Medicolegal Aspects of Obstructive Sleep Apnea/Hypopnea Syndrome

  • Brian A. Boehlecke
Part of the Current Clinical Practice book series (CCP)


Despite frequent speculation by speakers at national medical meetings that physicians may be held legally liable for accidents caused by patients with obstructive sleep apnea/ hypopnea syndrome (OSAHS) who have not been promptly diagnosed and treated, very little has been published on the topic. A patient involved in a drowsy driving accident resulting in serious injury or death is the most likely situation in which physicians could face charges of legal negligence in relation to management of a patient with OSAHS. State regulations for physician reporting of patients with medical conditions that may render them unfit for driving safely vary from “no requirement” to mandatory reporting of all patients with a diagnosis listed as reportable. In two instances in Ontario, Canada, physicians were found liable because of failure to report potentially medically unfit patients to authorities before the patient had automobile crashes (1). In New Jersey, falling asleep at the wheel and driving while “fatigued” can be considered reckless driving (Maggie’s Law), with fatigued defined as having had no sleep for more than 24 conservative hours. American Medical Association policy H-15.958 (Fatigue, Sleep Disorders, and Motor Vehicle Crashes) states that physicians should “inform patients about the personal and societal hazards of driving or working while fatigued and advise patients about measures they can take to prevent fatigue-related and other unintended injuries.” It also states they should “become familiar with the laws and regulations concerning drivers and highway safety in the state(s) where they practice” (2).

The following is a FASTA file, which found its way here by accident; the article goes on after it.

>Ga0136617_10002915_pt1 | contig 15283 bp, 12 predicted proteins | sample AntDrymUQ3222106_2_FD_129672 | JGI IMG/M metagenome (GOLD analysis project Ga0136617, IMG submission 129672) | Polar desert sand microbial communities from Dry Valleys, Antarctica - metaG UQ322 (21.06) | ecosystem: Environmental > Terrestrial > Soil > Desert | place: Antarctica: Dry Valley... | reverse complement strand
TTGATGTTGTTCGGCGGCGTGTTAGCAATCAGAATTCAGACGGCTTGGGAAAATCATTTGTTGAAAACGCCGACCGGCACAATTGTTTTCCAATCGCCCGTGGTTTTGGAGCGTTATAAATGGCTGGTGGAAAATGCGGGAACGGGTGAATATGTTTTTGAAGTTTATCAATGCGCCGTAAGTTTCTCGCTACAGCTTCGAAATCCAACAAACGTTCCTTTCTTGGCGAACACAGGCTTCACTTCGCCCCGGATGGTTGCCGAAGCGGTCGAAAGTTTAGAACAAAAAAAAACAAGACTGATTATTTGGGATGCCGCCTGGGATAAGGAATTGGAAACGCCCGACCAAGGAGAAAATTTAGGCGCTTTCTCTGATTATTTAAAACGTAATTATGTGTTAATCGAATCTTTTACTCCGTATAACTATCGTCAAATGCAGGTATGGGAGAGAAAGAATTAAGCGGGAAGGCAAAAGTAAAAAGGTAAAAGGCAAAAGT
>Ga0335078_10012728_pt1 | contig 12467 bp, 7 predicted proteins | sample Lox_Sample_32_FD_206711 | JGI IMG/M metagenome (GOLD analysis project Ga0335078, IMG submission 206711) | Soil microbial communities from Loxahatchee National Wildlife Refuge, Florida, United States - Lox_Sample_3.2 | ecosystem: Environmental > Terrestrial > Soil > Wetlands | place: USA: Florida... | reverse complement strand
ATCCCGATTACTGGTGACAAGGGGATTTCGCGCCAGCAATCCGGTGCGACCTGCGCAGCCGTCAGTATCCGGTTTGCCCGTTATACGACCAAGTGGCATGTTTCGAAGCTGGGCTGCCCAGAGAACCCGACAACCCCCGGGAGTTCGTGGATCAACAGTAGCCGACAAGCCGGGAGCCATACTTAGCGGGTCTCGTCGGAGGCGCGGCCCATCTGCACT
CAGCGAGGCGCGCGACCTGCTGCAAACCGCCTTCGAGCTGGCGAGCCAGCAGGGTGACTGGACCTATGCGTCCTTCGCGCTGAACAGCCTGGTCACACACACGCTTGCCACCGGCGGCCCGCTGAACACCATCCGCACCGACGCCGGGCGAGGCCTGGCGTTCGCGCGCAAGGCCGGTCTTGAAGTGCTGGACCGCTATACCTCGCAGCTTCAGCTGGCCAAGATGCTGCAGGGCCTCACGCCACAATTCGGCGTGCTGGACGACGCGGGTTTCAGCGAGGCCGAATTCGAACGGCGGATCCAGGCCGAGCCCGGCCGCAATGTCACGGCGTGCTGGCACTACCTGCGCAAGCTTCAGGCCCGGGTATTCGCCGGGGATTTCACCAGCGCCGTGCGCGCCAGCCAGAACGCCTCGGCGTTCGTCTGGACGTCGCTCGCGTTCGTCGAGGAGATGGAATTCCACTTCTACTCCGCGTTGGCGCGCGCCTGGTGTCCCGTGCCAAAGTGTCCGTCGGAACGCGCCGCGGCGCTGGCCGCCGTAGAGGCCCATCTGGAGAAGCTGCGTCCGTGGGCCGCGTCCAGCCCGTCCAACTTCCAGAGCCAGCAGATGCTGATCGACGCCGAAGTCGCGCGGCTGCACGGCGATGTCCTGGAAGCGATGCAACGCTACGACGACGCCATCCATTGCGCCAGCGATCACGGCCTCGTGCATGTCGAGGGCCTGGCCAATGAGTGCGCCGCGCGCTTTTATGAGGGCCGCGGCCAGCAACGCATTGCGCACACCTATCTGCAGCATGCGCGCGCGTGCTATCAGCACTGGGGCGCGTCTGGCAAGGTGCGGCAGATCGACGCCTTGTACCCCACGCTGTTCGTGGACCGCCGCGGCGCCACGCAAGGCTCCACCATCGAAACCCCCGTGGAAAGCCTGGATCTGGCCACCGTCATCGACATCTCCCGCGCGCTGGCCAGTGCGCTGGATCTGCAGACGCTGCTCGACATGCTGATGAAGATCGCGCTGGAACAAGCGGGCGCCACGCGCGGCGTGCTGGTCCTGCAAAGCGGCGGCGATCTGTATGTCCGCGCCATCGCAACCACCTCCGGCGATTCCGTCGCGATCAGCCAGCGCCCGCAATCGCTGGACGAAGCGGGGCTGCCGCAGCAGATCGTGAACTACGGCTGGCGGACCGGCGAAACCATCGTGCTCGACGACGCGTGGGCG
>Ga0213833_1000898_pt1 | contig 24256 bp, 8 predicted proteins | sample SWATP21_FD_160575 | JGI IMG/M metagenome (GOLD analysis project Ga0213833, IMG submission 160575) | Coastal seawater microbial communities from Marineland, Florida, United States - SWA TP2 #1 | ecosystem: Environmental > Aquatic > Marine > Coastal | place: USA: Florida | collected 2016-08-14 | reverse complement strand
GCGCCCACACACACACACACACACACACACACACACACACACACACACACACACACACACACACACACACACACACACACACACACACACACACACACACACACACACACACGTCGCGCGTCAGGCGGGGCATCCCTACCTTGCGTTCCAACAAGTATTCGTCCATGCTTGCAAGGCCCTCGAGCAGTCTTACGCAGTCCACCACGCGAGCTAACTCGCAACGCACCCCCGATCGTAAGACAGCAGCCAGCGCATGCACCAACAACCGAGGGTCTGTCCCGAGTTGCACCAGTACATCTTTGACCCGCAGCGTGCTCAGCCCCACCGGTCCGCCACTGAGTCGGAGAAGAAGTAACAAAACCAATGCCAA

Obstructive Sleep Apnea Continuous Positive Airway Pressure Obstructive Sleep Apnea Syndrome Epworth Sleepiness Scale Obstructive Sleep Apnoea 
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Copyright information

© Humana Press Inc., Totowa, NJ 2007

Authors and Affiliations

  • Brian A. Boehlecke
    • 1
  1. 1.Department of Medicine, Division of Pulmonary Diseases and Critical Care MedicineUniversity of North Carolina School of MedicineChapel Hill

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